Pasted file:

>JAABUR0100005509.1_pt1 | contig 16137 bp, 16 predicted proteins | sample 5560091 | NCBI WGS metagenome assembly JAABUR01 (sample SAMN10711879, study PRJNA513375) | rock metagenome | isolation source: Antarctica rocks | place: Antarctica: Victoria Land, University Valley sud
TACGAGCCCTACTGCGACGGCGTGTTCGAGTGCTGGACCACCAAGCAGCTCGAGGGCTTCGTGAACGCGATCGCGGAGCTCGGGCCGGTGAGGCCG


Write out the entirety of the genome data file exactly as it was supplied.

>JAABUR0100005509.1_pt1 | contig 16137 bp, 16 predicted proteins | sample 5560091 | NCBI WGS metagenome assembly JAABUR01 (sample SAMN10711879, study PRJNA513375) | rock metagenome | isolation source: Antarctica rocks | place: Antarctica: Victoria Land, University Valley sud
TACGAGCCCTACTGCGACGGCGTGTTCGAGTGCTGGACCACCAAGCAGCTCGAGGGCTTCGTGAACGCGATCGCGGAGCTCGGGCCGGTGAGGCCG